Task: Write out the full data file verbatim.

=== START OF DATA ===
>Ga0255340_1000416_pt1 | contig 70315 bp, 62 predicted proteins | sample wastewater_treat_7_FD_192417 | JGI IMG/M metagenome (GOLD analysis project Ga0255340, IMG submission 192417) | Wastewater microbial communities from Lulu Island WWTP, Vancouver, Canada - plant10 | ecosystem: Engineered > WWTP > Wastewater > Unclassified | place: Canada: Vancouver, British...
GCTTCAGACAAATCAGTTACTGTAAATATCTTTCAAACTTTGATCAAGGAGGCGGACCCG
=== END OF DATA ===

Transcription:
>Ga0255340_1000416_pt1 | contig 70315 bp, 62 predicted proteins | sample wastewater_treat_7_FD_192417 | JGI IMG/M metagenome (GOLD analysis project Ga0255340, IMG submission 192417) | Wastewater microbial communities from Lulu Island WWTP, Vancouver, Canada - plant10 | ecosystem: Engineered > WWTP > Wastewater > Unclassified | place: Canada: Vancouver, British...
GCTTCAGACAAATCAGTTACTGTAAATATCTTTCAAACTTTGATCAAGGAGGCGGACCCG